OK, 2020, we’re done. I’m breaking up with you. I don’t know anyone who isn’t wishing that December flies by, so we can welcome in 2021. Does this mean things will magically improve on Jan. 1? No, but a new year offers hope for something different; something better – even during a pandemic.
As I ate my Thanksgiving meal and thought about everything I have to be grateful for, I realized that I wasn’t feeling grateful at all. In fact, I was feeling tired and sad. So, I watched Chevy Chase’s movie Christmas Vacation. And while a company giving an employee a subscription to the ‘Jelly of the Month Club’ made me laugh, it didn’t cure my woes.
The next day, it dawned on me that if I start doing more activities that bring me immense joy, I’d probably have more joy in my life. So, I made a list. I wrote down every activity that lights me up inside. Notice I didn’t say every activity that I like. The list has to contain activities that you absolutely love.
I thought I’d be able to list a few items, but I actually wound up with 29 activities that bring me a lot of joy. From listening to my iPod playlists, to finding a new recipe and making it for dinner on Shellfish Saturdays, to seeing my cats light up when I feed them treats, to attending Barrett-Jackson car auctions, to watching Joel Osteen on Sunday morning, to buying a fresh bunch of flowers for my kitchen, I realized that lots of things make me giddy. I had just never taken the time to reflect.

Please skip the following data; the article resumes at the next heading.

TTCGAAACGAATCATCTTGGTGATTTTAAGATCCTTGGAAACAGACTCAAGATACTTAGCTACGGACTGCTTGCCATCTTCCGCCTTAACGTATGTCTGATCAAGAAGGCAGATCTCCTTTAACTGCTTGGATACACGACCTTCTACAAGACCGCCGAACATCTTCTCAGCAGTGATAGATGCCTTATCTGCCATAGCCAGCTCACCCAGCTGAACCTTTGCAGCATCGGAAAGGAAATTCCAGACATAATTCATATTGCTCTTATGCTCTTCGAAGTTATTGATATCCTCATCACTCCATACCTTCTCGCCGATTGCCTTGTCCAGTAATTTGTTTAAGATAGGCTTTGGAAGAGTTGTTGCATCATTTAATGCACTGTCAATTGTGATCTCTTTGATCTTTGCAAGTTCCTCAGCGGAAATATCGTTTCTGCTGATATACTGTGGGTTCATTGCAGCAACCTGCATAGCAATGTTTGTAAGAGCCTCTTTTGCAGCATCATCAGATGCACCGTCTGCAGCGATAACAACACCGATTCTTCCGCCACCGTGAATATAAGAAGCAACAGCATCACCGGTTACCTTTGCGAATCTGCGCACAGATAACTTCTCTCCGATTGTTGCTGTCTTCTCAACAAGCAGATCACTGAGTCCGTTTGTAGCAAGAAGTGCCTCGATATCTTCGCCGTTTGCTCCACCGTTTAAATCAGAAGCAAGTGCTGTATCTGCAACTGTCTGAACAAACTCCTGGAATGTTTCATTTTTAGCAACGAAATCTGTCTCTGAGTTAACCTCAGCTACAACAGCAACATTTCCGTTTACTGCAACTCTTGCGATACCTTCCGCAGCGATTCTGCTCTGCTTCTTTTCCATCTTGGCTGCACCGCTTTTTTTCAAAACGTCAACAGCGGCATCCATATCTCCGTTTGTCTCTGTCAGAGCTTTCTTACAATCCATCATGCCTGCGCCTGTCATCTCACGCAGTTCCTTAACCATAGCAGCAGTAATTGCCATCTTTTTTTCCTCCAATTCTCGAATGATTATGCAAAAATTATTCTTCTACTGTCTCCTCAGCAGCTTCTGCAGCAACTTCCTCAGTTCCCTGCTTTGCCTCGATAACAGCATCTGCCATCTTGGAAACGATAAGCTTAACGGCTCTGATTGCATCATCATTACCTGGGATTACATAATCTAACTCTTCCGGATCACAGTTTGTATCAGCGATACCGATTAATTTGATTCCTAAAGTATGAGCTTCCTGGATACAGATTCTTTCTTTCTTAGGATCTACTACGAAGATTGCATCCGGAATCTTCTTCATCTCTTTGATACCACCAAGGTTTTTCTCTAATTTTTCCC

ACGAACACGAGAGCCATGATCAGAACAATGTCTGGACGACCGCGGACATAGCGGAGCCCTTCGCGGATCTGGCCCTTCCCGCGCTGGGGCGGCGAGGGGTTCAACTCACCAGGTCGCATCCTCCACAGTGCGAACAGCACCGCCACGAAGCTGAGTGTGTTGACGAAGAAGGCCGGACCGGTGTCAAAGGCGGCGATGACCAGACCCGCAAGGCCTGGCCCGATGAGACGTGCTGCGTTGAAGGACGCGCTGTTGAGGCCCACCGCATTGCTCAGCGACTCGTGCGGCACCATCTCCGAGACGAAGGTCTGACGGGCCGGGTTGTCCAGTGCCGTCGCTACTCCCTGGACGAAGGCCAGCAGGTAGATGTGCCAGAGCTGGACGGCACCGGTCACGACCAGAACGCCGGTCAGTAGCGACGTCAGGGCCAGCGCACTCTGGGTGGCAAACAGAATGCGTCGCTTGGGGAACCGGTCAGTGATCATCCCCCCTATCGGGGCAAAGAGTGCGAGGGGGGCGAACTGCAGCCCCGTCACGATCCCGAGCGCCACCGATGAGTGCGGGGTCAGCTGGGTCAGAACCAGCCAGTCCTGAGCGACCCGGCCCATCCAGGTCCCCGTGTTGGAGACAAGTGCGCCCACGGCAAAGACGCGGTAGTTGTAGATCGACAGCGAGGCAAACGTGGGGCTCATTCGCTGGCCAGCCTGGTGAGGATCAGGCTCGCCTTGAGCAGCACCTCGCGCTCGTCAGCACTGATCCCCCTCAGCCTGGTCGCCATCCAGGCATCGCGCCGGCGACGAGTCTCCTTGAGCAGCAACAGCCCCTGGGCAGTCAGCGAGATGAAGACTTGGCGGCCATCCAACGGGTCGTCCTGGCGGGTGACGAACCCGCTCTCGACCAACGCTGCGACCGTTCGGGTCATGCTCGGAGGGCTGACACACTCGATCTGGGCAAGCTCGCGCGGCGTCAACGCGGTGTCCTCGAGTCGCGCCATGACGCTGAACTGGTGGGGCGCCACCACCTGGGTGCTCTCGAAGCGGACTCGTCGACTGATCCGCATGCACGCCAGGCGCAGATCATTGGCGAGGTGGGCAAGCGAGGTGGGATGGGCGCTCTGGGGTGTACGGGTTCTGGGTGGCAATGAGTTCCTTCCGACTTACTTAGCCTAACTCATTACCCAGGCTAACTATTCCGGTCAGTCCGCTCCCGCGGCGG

JILL, WHAT CAN I DO? Happiness is an inside job. It’s my responsibility to be aware of the activities that I love to do and then see to it that I do a handful of them every day. If you need more joy in your life, make your ‘Activities That I Love” list and then do the things that bring you joy. And a bonus? Studies show that a happy manager is a more effective manager. Gotta go now… I’m off to walk in a Denver park, and then sit outside in the sun at Rocky Fin Poke and relish in a raw tuna poke bowl. Yes, it’s a Monday, but I’ve learned this year that sometimes it’s more important to care for one’s mental health than to work. The work will be there tomorrow.